NYPD Driver Who Killed Man on Eastern Parkway is Placed on Modified Duty
The police officer who was driving the NYPD vehicle that fatally struck a man on Eastern Parkway last week after allegedly speeding and running a red light has been placed on modified duty — and the Internal Affairs Bureau has taken over the case, Streetsblog has learned.
In addition, the state Attorney General has opened a review.
The NYPD would not provide any details of the crash that killed Ronald Smith, 53, on April 7, nor would the agency give the name of the officer, or any information about what “modified” duty means. Experts say it means that he has been placed on desk duty and may have surrendered his gun and shield.
#BREAKING : Confirming that the name of the Black male community member who was struck and killed by a #NYPD van on 4/7/22 in #CrownHeights is named #RonaldAnthonySmith . follow: @equality4flatbush @justicecommittee @changethenypd & @bkmovement for updates #BlackLivesMatter pic.twitter.com/QA7nOBMXmh
— EqualityforFlatbush (@EqualFlatbush) April 14, 2022
“The investigation remains ongoing by both Force Investigation Division and Collision Investigation Squad,” a police spokesperson said. “The officer is modified.”
Meanwhile, Attorney General Letitia James has opened an investigation, which is standard in any case where police are involved in a civilian death under state executive law, Section 70-b. The AG’s Office of Special Investigation is required to assess every time a law enforcement official “may have caused the death of a person, by an act or omission.” The office’s initial assessment may lead to a full state investigation, the attorney general’s office said in a statement.
Police have declined to answer questions about the suspicious crash, even after a witness claimed that the police van was speeding as it rushed to get through the intersection of Eastern Parkway and Schenectady Avenue at around 8 p.m. Damage to the vehicle suggests a high-speed crash.
The police claimed that Smith was “standing within the center median of Eastern Parkway,” but would not say how the officer struck him if he was, indeed, not in the travel lanes of the roadway.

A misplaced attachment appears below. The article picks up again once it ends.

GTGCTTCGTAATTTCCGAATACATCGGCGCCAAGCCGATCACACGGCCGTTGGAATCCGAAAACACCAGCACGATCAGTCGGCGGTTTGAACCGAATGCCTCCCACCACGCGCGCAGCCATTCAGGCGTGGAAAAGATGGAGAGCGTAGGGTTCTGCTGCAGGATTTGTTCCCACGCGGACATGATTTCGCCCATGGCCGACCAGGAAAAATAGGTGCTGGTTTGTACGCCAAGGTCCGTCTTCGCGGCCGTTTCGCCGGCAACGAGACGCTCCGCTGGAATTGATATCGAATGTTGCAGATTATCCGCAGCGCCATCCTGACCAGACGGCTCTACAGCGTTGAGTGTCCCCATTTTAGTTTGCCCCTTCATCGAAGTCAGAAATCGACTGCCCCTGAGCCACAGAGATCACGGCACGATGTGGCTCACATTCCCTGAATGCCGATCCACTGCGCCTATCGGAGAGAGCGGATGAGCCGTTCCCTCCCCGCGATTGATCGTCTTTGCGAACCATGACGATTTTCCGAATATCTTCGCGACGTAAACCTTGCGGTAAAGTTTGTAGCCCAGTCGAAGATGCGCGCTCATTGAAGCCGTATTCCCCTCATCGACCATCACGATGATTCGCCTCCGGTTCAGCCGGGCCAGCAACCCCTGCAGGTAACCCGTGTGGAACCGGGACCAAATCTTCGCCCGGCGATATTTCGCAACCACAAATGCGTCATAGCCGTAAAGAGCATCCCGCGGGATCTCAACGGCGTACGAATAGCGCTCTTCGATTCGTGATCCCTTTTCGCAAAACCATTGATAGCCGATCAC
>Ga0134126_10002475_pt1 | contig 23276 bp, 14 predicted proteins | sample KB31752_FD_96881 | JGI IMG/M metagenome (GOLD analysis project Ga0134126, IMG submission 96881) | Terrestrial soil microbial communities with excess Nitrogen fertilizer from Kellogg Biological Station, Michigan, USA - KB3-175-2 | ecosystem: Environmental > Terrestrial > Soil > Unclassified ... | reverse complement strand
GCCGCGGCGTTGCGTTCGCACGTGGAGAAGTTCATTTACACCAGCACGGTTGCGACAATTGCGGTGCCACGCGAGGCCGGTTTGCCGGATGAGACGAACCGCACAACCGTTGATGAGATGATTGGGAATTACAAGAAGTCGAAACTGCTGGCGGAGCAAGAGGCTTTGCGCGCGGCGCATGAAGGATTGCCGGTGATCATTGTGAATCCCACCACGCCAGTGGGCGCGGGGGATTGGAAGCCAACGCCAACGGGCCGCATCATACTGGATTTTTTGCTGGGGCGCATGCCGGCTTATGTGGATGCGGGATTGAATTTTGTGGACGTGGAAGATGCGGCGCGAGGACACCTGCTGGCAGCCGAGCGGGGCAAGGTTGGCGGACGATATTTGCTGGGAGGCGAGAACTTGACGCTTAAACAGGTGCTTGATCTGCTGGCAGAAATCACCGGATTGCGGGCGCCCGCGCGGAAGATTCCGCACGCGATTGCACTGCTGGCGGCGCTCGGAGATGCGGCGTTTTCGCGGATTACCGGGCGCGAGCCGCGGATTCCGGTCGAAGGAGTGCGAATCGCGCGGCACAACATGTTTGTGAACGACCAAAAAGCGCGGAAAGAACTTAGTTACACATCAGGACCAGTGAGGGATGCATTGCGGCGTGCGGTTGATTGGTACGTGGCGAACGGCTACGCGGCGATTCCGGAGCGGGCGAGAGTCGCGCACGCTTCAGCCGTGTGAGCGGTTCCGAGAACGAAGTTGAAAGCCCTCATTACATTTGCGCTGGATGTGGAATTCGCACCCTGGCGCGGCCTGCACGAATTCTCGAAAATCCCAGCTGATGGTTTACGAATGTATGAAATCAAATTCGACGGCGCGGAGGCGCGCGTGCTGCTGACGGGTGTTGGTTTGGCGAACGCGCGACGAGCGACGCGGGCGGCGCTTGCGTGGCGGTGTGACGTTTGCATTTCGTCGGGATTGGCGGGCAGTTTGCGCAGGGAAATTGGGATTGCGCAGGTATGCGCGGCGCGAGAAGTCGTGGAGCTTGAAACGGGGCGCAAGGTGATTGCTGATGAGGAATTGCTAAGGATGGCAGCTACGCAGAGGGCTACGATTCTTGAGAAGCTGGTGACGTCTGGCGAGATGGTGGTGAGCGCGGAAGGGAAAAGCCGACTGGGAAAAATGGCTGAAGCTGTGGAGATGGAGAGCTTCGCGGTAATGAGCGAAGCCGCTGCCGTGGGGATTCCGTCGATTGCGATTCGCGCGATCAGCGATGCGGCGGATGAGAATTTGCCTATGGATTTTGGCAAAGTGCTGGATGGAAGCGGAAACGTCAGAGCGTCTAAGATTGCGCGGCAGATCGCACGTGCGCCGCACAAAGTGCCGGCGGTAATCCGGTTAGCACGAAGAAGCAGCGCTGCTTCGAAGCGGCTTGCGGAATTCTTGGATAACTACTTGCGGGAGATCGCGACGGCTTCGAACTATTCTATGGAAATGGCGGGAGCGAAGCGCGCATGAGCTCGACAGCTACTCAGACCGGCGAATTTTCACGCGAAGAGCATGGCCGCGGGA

A relative of the victim reached out to Streetsblog after other media outlets called Smith homeless.
“I am this man’s sister,” said J. Floyd. “He has family, and he is loved.”
No one was present at the last known address for Smith, which is a flophouse in Ozone Park, Queens. (No one was home when Streetsblog visited, nor has anyone responded to a note left on the door.)
It is common for the NYPD to provide almost no details — or to give out erroneous information — about crashes involving police officers, and truths often only come out in the event of a lawsuit by victims’ families. When Ryo Oyamada was run over by a speeding cop in 2017, police initially claimed the driver had his flashing lights on and was not speeding; evidence later showed that the lights were off and the officer had been speeding.
“The IAB swoops in whenever a cop kills someone,” said Steve Vaccaro, the Oyamada family lawyer. “Their job is to protect the agency.”
Council Member Crystal Hudson had issued a blistering statement that demanded that the officer in question be terminated, not modified. A spokesman for the lawmaker said she has not received any response from the NYPD.
When you really drill down into the hundreds of millions of dollars in settlements that the city pays out to victims, you really start to see the damage done by city workers using city fleet vehicles — specifically workers in NYPD uniforms. First, motor vehicle settlements comprise the largest share (67 percent) of city payouts:
Those payouts add up to a lot of money, roughly $142 million in 2020:
The NYPD is particularly expensive for the city:
And here’s how the NYPD’s settlements break down. Obviously, police brutality is far more costly to the city, but vehicles are a notable second: